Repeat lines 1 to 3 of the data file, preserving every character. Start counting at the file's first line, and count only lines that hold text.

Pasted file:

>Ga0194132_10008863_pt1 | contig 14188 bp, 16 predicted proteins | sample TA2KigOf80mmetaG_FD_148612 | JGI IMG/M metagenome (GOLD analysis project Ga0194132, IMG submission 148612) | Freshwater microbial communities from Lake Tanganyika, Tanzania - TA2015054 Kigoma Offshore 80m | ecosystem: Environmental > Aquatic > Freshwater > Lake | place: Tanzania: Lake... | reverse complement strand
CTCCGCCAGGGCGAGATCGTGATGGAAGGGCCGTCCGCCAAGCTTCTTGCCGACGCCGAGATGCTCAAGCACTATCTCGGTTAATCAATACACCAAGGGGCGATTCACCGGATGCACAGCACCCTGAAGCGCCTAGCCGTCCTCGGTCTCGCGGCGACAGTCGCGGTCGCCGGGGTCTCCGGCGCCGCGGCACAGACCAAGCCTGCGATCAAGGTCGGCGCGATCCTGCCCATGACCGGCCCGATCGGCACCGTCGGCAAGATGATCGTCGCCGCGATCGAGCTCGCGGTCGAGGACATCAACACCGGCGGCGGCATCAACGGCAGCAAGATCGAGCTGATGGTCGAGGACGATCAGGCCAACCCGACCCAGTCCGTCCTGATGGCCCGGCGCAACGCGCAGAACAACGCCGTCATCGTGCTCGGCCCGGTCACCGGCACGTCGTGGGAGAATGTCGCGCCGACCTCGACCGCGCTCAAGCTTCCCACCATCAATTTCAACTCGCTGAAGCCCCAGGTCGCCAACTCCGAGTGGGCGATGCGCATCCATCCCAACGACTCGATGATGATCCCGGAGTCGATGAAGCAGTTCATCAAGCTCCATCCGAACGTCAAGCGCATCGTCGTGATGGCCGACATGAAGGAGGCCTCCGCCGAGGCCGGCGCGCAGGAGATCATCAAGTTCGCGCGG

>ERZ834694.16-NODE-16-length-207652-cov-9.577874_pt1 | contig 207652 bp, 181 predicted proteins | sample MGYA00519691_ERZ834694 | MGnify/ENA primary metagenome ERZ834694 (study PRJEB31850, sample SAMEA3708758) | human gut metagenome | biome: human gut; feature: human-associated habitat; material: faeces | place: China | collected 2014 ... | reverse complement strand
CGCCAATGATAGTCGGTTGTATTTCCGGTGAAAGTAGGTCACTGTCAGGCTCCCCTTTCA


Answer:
>Ga0194132_10008863_pt1 | contig 14188 bp, 16 predicted proteins | sample TA2KigOf80mmetaG_FD_148612 | JGI IMG/M metagenome (GOLD analysis project Ga0194132, IMG submission 148612) | Freshwater microbial communities from Lake Tanganyika, Tanzania - TA2015054 Kigoma Offshore 80m | ecosystem: Environmental > Aquatic > Freshwater > Lake | place: Tanzania: Lake... | reverse complement strand
CTCCGCCAGGGCGAGATCGTGATGGAAGGGCCGTCCGCCAAGCTTCTTGCCGACGCCGAGATGCTCAAGCACTATCTCGGTTAATCAATACACCAAGGGGCGATTCACCGGATGCACAGCACCCTGAAGCGCCTAGCCGTCCTCGGTCTCGCGGCGACAGTCGCGGTCGCCGGGGTCTCCGGCGCCGCGGCACAGACCAAGCCTGCGATCAAGGTCGGCGCGATCCTGCCCATGACCGGCCCGATCGGCACCGTCGGCAAGATGATCGTCGCCGCGATCGAGCTCGCGGTCGAGGACATCAACACCGGCGGCGGCATCAACGGCAGCAAGATCGAGCTGATGGTCGAGGACGATCAGGCCAACCCGACCCAGTCCGTCCTGATGGCCCGGCGCAACGCGCAGAACAACGCCGTCATCGTGCTCGGCCCGGTCACCGGCACGTCGTGGGAGAATGTCGCGCCGACCTCGACCGCGCTCAAGCTTCCCACCATCAATTTCAACTCGCTGAAGCCCCAGGTCGCCAACTCCGAGTGGGCGATGCGCATCCATCCCAACGACTCGATGATGATCCCGGAGTCGATGAAGCAGTTCATCAAGCTCCATCCGAACGTCAAGCGCATCGTCGTGATGGCCGACATGAAGGAGGCCTCCGCCGAGGCCGGCGCGCAGGAGATCATCAAGTTCGCGCGG

>ERZ834694.16-NODE-16-length-207652-cov-9.577874_pt1 | contig 207652 bp, 181 predicted proteins | sample MGYA00519691_ERZ834694 | MGnify/ENA primary metagenome ERZ834694 (study PRJEB31850, sample SAMEA3708758) | human gut metagenome | biome: human gut; feature: human-associated habitat; material: faeces | place: China | collected 2014 ... | reverse complement strand